I A New Year's resolution is a fragile piece of crockery fashioned on the first day of January and usually broken on the second. The best way to keep them is to have a copy locked up in a drawer.. Most of us are quite serious/ when we resolve ail these reformations and when we break them we get quite a twingetiri the region of the cons* ciehce—a rather unpleasant sensation. * * * Just because New Years resolutions have a pretty, good chance of being broken is no - reason to keep from making them. The summing up of our faults and- the recognition that we need to 'change have a therapy of their own. But if you tinker with the resolution a little you can make 'em and break 'em quite painlessly. If you use a negative approach to the new year and make the sort of resolutions I have, you can easily keep as many as you want to ( But the real advantage to my new system comes when you break a resolution because you can do this without a single twinge of conscience. In fact the more you break, the better you feel. * * * I have here a few samples of Grace's Negative Resolution System. You can make up your own as you go along and it is also up to you to figure out your own method of breaking tncni. The first item is, I 'resolve to titny away from church. I'll not go there more- than once a they let me help. I have GodleS of time, you know— the hbtlse arid kids run themselves and thf only reason I hanker to do more reading, writing, cooking and plain relaxing is to kill time. ' * - - - * * I am going to do a lot of wor rying during tfie coming year I'm going • to fret and fume on all subjects from Atomic Bombs to Zebras getting loose from the zoo. It will put lots of nice wrinkles iii. my brow and more gray hairs in my bangs. I'll really go all out with my worrying when it's over something that can't be helped or something that will never happen. I might be able to develop an ulcer this way or manage a pretty fair nervous breakdown. Then I'll really have worrying material—lots of nice doctor and hospital bills. • * * Other nasty Iraits on my negative New Year's resolution list are nagging Father, yelling at the kids, kicking at dogs, being mean to elderly -ladies and impertinent to salespeople. I'm going to be extravagant with my money, Wasteful in the kitchen, and a dea'dbfeat when it comes to baying bills. I'm going to sleep iate in HleS mornings and I'm going to feat Until 1 get positively obese. I am even considering being snippy tb my in-laws i ^ a * 1956 is already a couple of days old and for once I have kept several of my New, Year's resolutions. However, there are quite a few I have already broken. But with my new negative system the crash of each and every resolve makes me feel real good. I'm going to try to break more of them. * * * In the Christmas mail was a welcome "newscast" from the Gardiner Stillwells at Champaign, 111. Mrs Stillwell was Ruth Messenger who taught high school English here when We were in school. ' The message says that the reason their usual newscast was omitted last yeai was that Mr Stillwell was just returning home from 8 months in a T.B. sanitorium. His health continues to be good and hi- X-rays entirely satisfactory. Ruth is still writing "Stories 'N ; Stuff", a children's program we can hear on WOI and WSUI and works half-time at a radio station. The children are Tim my. almost 13 and Susy, 10. Mrs Messenger, Ruth's mother who also lived here, is spending the winter at Edgemont, South Dakota. * • "* The cookies, turkey, fruit cakes, candies and rich desserts the holiday season brings are wonderful but come the first week in January, it seems kind of good lo settle down to plainer food again. That's why I thought you might -enjoy this Hamburger Ring recipe Sent to rrife by Mrs Wallace MacArthur of Bancroft during the recipe contest. 1 % ibs. ground beef -. l /z lb. ground pork i '/4 cup chopped onions 2 tabsp. chopped celery 2 tsp. salt Vz tsp. poultry seasoning '/i tsp. pepper 1 A tsp, dry mustard Mix these all together, then add the following which have been mixed together: 4 slices bread % cup milk- 2 beaten eggs 1 teasp. Worcestershire sauce Bake at 350 degrees for 1 hour and 45 minutes. —CJftACE, Rustler Units Met, St. Joe Guire, Phyllis Thilges, Kay Ann Friders and Kathryn dtales. A Christmas skit was also given. A lunch was Served by the committee, Ruth Ann Kleifi, Mary and Ann McGuire, Karen Wingert, Patsy and Maty Alma O'Briefi and Jo Ann Welter. Si. Joe—The meeting of the Riverdale Rustlers Unit I was field t>ec. 20 in St. Joseph's school hall. : Mary Staudt, home economist, was a guest. The evening was spent playing games and group singing of Christmas songs and a gift exchange. Lunch was served by Joan Walter, Rulh Ann Klein, Patsy and Mary Alma O'Brien, Ann and Mary McCtulre and Karen Wingert. Riverdale Rustlers Unit II held their annual Christmas party Dec. 20 in St. Joe hall with 21 members answering roll call. .There* were 11 guests present. After the meeting everyone enjoyed games which'were provided by the committee, Mary Mc- Susanna Berte and Shirley Bird will be honored at a prenuptial miscellaneous shower on Sunday, Jan. 1 at 1:30 p.m. in St. Joseph's Hall. Mfss Berte, daughter of Mr and Mrs John Berte of St. Joe, will be the bride ol Merlyn AHman, son of Mr and Mrs John AHman of St. Joe, and Miss Bird, daughter of Mr and Mrs Francis Bird of Fort Dodge, will be the bride of Harold Berte, son of Mr and Mrs John Berte of St. Joe, in a double wedding ceremony in St. Joseph's Church here on January 17. Mr and Mrs Clarence Smith and family spent Monday With friends in Hartley. Raymond. Kohlhaas and son Howard were business callers in Waterloo Tuesday. Rev. Frank Illg of Ogden spent Christmas and Monday here in the home of his brother, Mr and Mrs Art Illg and family, and other relatives and friends. Mr and Mrs George Wagner and son, John, spent Thursday in Des Moines. CAN SWALLOW After five years, Marley Te Grotenhuis of Newkirk can swallow in a normal manner. His throat was paralized following an attack of bulbar polio. Hypnotism is credited with removing the mental-'block which had kept him frohi swallowing. LAKOTA NEWS Mr and Mrs .William Rivcro returned to Bermuda, Ddc. 26; after a week's visit \*ith Mrs Riverp's parents, ,Mr and Mrs Ernest Chrfet. Mrs Rivero teaches while Mr Rivero is stationed at Kindley Air Base. They traveled by air. : Mrs t Mary Roller is visiting in the horhe of Her son Wilbur and family at Wells. Minn. Mrs Henry Kruse is a guest ol her son, Rev. Harlan Kruse and family. Tuesday, January 3. 1956 Mqano (la.) Uppof De« Mo)fl«i-3 L. S. BOHANNON We shoveled and sanded the front walk of our store, and yet a customer slipped and fell on the dry floor inside the store. She had ice stuck to her heel. Who's to blame? Will a Storekeepers Liability Policy cover medical costs, damaged clothing, and legal costs if she sues for damages? For the answers to your insurance questions, feel free to call me at the Bohannon Insurance Agency, Phone 103. •unonth unless its to some social of fair and_ when the preacher touches upon pne of my failings, I'll look the other way and think, "He means somebody else, not mul" Church aattcndance might be habit forming ana Irani it I might get spiritual inspiration, a i'resii start i'or a new week and a sense of belonging to a congregation of people who arc trying to live the right way. * * » This year I am resolving to let my -kitchen cupboards, closets and ciresser drawers slay messy. FibbiT 'McGee got famous by letting things spew out of his closet every time anyone opened the door and I might get some notoriety that way, also. At least I'm sure my closets are fully as miscellaneous as Fibber's. '-'•'•' * * * I resolve to extend my telephone conversations to at least thirty minutes. That way the i'tlu/r party on our line will get ',o the phone hardly at all. .''11 phone people up at quarter ;.-.) twelve, both at noon and in the evening, ask them wliats new and 1 won't identify who's calling. When I have a busy day lined up, I'll get on the phone & waste simply hours. I'll never hang up when I'm through with the .subject I've called about and I'll try tu call you just when you're giving ihi< baby a bath or shampooing your hair. * * « I'm going to gel my column up to the UUM late every singk; Friday morning this year. That's 1'i'iil easy because I can always say I he kids forgot to take it or I couldn't think of a*«ubjcci. I'm going to keep on misspelling \\ords, talking about my relatives and bragging when some-one says something nice about me. I'm going to leave at least one ingredient out of every recipe. When I hear of an item for Around Algona I'm going to send it in to the paper without. ever checking with the person it concerns. ; * * * During 1956 I'm not going io keep up with my mending. Fresh aii is good I'or Father's elbows when the sleeves <•(' his work sliiiT; wear out and the kills look charmingly casual when they have <i big .-afety pin in then coats in lieu of a button. I'm not g.iing to tak'..' my make-up off wlirn I go lo bed, not going to pin-curl my hair between shampoos aiu.i I'm noi going to clean myself up unless I'm going to a big pc'i'ty. Above all, I'm going to keep Father away Irom that hath tub! * • • This year I resolve lo lalk more than I listen. Especially when there/'.-, a subject being discussed about which I know absolutely nothing. I'm going to intoruipt very rudely, fail to show my appreciation for favors, wnle. no letters and fail to compliment any Jon that i.- reasonably well dun..-. I'm going lo point out the i l.orh'i >i>iings in my friends and overlook their good points. When th" opportunity lor catlyness . I'm goin.'j; to say it. righi ud instead of merely think conn out I' it. In 1956 I'm going to be. the ori- ;', Vi .'• ,uu !. I'll not say No to ,iii\ lin-fnt proposition if its ,-. ID).] ]!•;• ,'jit- to d') uut.-jde my I; ,:,;-.• ;illu !l 'blj.V. ll' anvil, i.i.V iii-iiU;- envelopes :rlih'i-s::i-d in ii ,41 hi i- h;i:iit'Yi'i; in;. 1 .. ail'- 1 iv;i- .-UUT'S \\i>.'lv d'. lie. i-;nii]j..:xiii 1-ir mmls lieai'leJ. b'in-l-r.:.'s rnllc-.l m •>\\-\. i.--1,!\ i;illy u hen the j, b call-, !.>r l:i!i'iit 1 !'-> not possi.-v;. If M''!'-"l> i ;<!!.- t.i .-iilu-it my aid I'll v, •lur.lcei , ;ilKl lo those people \vh>i !:avc iurnei.1 me dov, n -,-. hi-n I v,-,-s mil )iM'l<m» 1V? I is the word for the e savings on famous brands in our , • __|..~- = s.^^ •- - • • - '. .-- • - - ' ; — 100% Dupont . ^ •• _ '^f*K»-^ r_- XH.J-..W. Orion Pillows 'SUPER SPECIAL AT ONLY |The newest in pillows' Wonderful,^ 1 miracle Orion, always springy] ; soft, completely washable and SO inexpensive at this sale price (They're dust-free, ollergy-free, mildew resistant. Covered striped cotton ticking, f EAMLESS Contour-Fitted ^_ mattress pad*eover l1 297 Famous CANNON Sheets 72 X 10S~REDUCEO FOR WHITE SALE ONLY ftibbon tape selvage gives extra strength. Size tabs (or easy selection in linen | closet. Strong sturdy sheets that stamf up to years of hard use. REDUCED! 81x108 CANNOH SHEETS ...... '. . 1.97 ' CANNON PILLOW CASES ........ PACIFIC JWIN ISIZE FULL BED SIZE 3.97 A fin* mattross pod and cover all in one. II has no seam to bother you. . . ; lasts longei because it can't pull opart. Reversible for longer wear. Contour-styling means easier bed- making, no shifting or lumping. Con' tains pure, fluffy, bleached filler, | double-diamond lockstitched quilting lo keep it iii place. Sanforized skirt./ ^ FLEECY WHITE COTTON SHEET BLANKETS Bleached white choice cotton, extra ttick nap on Loth sides. Lock .stitched ends. Easi»y washable. 00x76 inches. WHITE SALE SPECIAL CHATHAM "GRENADA" NYLON BLEND BLANKETS 72x81 inches. Uuraloom satin binding. Beautiful solid colors. 27-INCH WHITE OUTING FLANNEL Excellent quality. Extra thick nap both sides, yd. SPECIAL! HEMMED, BLEACHED WHITE DISH TOWELS Absorbent, lintlebs, 30x30 inches. SPECIAL! ____— TWIN SIZE "Contour" Sheets FULL f 97 SIZE • . SHARPLY REOUCED. Sanforized for permanent fit. DACRON & NYLON Double Selvage Bath Towels by CANNON ONIY 59 "SUPERFLECTION" IMPORTED PILLOW CASES Fine, blcachcJ, snowy white. 42x36. Hemmed, ready to use. \UHTE SALE SPECIAL. STAMPED TUBING PILLOW CASES Hemstitched, ready to use after embroidery. WHITE SALE SPECIAL BLEACHED MUSLIN PILLOW TUBING 4- inches wide, Linen-like finish, SPECIAL, yj. . . . --~»- -. Dacron and Nylon Double C^5J| Selvage for Added Strength, Maximum' Wear, Rugged Service Smart carefree colors. Deauti-fulff finish for luxurious texture. Stock up now on these fine towels at this low price. HAND SIZE •mat TO MATCH 3™* WASH CLOTHS TO .MATCH- MESH DISH CLOTHS. URGE SIZE. WHITE SALE SPECIAL EA. . . 6c ^^HHIr PHHPW^* flWUP ^Bw ^^WPl^^ ^HJR • flPPP HHP^^P ^^^1^^^; ^H^p ^* ^^ apparel for the family 3W BPP - . ., *^^ ^ WOMEN'S COATS $ MEN'S COATS • MEN'S JACKETS BOYS' GIRLS' WOMEN'S, GIRLS' DRESSES ' COATS '3, CHIIDR£N'$ SHOES MEN'S, BOYS get regular, reliable AUTO, SERVICE AT Kossuth Motor Co SW of Courthouse Square Algona Iowa Complete Service on All Makes Lubrication — Washing — Polishing Wheel Alignment and Tire Balancing Complete Overhaul and Engine Tune-up Expert Body Work of All Kinds Expert Car and Truck Painting We Carry Large Stock Genuine Chev. Parti They're SEE THESE! '53 PLYMOUTH 4-DoorSedan Blue finish—wilh overdrive In lop good condition. 1952 PONTIAC 4-Door Sedan Complete with all equipment like Radio, Heater, Defrosters, elc. '51 CHEVROLET 2-Door Sedan ?owerglide — A very extra clean car — Very Low Mileage. '51 CHEVROLET 2-Door Sedan Equipped with Powerglide — In nice shape — Extra Clean. '51 PLYMOUTH 4-Door Sedans Two of these offered — Very good —r Your Choice, '50 CHEVROLET 4-Door Sedan Really good — Has Power- glide. A Beaut of a 'Buy For Omy — 1951 NASH 4*Door Sedan Equipped to a, ' Fare You Well —. A Very Special Nice Vehicle. Good Selection pf Used Cars Priced From $65 to $300 Kossuth Motor Co. SW of Courthouse Square Algona,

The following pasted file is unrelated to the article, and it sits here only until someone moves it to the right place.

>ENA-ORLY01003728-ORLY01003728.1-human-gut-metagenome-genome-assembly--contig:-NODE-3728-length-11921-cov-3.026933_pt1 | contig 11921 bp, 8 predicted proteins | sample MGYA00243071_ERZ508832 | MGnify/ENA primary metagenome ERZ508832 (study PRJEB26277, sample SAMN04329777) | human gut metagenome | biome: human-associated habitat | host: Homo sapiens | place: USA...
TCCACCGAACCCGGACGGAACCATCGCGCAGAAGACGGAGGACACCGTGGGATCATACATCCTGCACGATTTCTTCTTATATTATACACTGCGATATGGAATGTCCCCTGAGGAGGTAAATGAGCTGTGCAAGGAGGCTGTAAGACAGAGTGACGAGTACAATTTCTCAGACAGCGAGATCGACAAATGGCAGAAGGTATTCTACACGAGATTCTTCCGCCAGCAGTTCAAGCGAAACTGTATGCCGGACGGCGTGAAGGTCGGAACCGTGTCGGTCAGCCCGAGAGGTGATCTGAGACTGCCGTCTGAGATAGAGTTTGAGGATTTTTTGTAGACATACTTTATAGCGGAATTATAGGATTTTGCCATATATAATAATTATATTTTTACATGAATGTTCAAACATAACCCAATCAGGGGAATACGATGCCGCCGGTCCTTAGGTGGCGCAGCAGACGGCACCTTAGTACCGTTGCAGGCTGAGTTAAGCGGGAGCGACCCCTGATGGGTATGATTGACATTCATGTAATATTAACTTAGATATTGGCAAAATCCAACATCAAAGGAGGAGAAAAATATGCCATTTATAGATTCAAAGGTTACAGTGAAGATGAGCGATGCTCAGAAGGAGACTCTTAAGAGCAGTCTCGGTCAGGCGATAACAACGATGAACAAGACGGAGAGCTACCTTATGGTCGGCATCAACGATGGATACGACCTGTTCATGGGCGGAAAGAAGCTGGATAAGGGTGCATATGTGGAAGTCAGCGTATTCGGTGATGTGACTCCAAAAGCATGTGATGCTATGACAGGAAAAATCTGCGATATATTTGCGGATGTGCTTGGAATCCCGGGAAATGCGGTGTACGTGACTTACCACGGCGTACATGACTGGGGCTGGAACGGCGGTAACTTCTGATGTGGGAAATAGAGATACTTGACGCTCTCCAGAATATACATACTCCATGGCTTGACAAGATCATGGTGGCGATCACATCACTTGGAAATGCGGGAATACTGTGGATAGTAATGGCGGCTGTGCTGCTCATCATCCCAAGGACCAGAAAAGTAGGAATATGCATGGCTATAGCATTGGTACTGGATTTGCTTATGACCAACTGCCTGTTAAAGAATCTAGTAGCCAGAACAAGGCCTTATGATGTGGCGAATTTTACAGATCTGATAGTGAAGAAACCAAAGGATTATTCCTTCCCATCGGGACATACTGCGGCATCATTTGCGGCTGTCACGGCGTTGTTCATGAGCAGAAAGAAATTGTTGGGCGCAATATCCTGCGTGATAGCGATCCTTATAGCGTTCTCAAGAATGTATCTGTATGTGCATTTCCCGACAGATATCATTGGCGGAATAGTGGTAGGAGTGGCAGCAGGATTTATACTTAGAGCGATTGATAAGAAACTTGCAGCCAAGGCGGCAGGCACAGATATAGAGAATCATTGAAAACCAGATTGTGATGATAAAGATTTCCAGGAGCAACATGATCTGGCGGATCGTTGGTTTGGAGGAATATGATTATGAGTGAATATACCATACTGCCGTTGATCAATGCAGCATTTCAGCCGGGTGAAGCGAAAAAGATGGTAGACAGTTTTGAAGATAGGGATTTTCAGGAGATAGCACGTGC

What members have found on this page

Get access to

  • The largest online newspaper archive
  • 8,900+ newspapers from the 1700s–2000s
  • Millions of additional pages added every month

Try it free